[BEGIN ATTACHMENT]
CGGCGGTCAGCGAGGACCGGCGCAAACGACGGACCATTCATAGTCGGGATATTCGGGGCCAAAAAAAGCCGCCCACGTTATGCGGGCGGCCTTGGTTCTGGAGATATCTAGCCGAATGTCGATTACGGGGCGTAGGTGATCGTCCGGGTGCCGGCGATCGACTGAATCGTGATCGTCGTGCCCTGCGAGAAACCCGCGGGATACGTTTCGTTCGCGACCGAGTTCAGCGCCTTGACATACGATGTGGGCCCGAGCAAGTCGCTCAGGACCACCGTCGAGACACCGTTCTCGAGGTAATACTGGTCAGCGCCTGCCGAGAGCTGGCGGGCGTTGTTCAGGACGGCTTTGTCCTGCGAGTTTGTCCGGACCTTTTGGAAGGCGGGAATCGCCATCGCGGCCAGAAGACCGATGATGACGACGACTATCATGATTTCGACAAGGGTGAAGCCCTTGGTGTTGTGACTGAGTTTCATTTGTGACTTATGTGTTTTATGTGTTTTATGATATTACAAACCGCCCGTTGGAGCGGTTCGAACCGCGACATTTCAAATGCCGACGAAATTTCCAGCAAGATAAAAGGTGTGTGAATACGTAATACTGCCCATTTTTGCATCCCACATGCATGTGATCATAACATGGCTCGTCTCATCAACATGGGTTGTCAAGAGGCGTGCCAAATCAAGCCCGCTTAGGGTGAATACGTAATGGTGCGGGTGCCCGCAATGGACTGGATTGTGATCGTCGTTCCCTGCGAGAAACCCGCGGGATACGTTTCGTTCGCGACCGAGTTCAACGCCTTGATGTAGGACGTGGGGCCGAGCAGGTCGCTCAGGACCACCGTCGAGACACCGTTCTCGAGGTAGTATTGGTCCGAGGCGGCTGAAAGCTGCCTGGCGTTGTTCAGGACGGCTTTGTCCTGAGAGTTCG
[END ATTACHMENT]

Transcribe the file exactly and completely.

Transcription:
CGGCGGTCAGCGAGGACCGGCGCAAACGACGGACCATTCATAGTCGGGATATTCGGGGCCAAAAAAAGCCGCCCACGTTATGCGGGCGGCCTTGGTTCTGGAGATATCTAGCCGAATGTCGATTACGGGGCGTAGGTGATCGTCCGGGTGCCGGCGATCGACTGAATCGTGATCGTCGTGCCCTGCGAGAAACCCGCGGGATACGTTTCGTTCGCGACCGAGTTCAGCGCCTTGACATACGATGTGGGCCCGAGCAAGTCGCTCAGGACCACCGTCGAGACACCGTTCTCGAGGTAATACTGGTCAGCGCCTGCCGAGAGCTGGCGGGCGTTGTTCAGGACGGCTTTGTCCTGCGAGTTTGTCCGGACCTTTTGGAAGGCGGGAATCGCCATCGCGGCCAGAAGACCGATGATGACGACGACTATCATGATTTCGACAAGGGTGAAGCCCTTGGTGTTGTGACTGAGTTTCATTTGTGACTTATGTGTTTTATGTGTTTTATGATATTACAAACCGCCCGTTGGAGCGGTTCGAACCGCGACATTTCAAATGCCGACGAAATTTCCAGCAAGATAAAAGGTGTGTGAATACGTAATACTGCCCATTTTTGCATCCCACATGCATGTGATCATAACATGGCTCGTCTCATCAACATGGGTTGTCAAGAGGCGTGCCAAATCAAGCCCGCTTAGGGTGAATACGTAATGGTGCGGGTGCCCGCAATGGACTGGATTGTGATCGTCGTTCCCTGCGAGAAACCCGCGGGATACGTTTCGTTCGCGACCGAGTTCAACGCCTTGATGTAGGACGTGGGGCCGAGCAGGTCGCTCAGGACCACCGTCGAGACACCGTTCTCGAGGTAGTATTGGTCCGAGGCGGCTGAAAGCTGCCTGGCGTTGTTCAGGACGGCTTTGTCCTGAGAGTTCG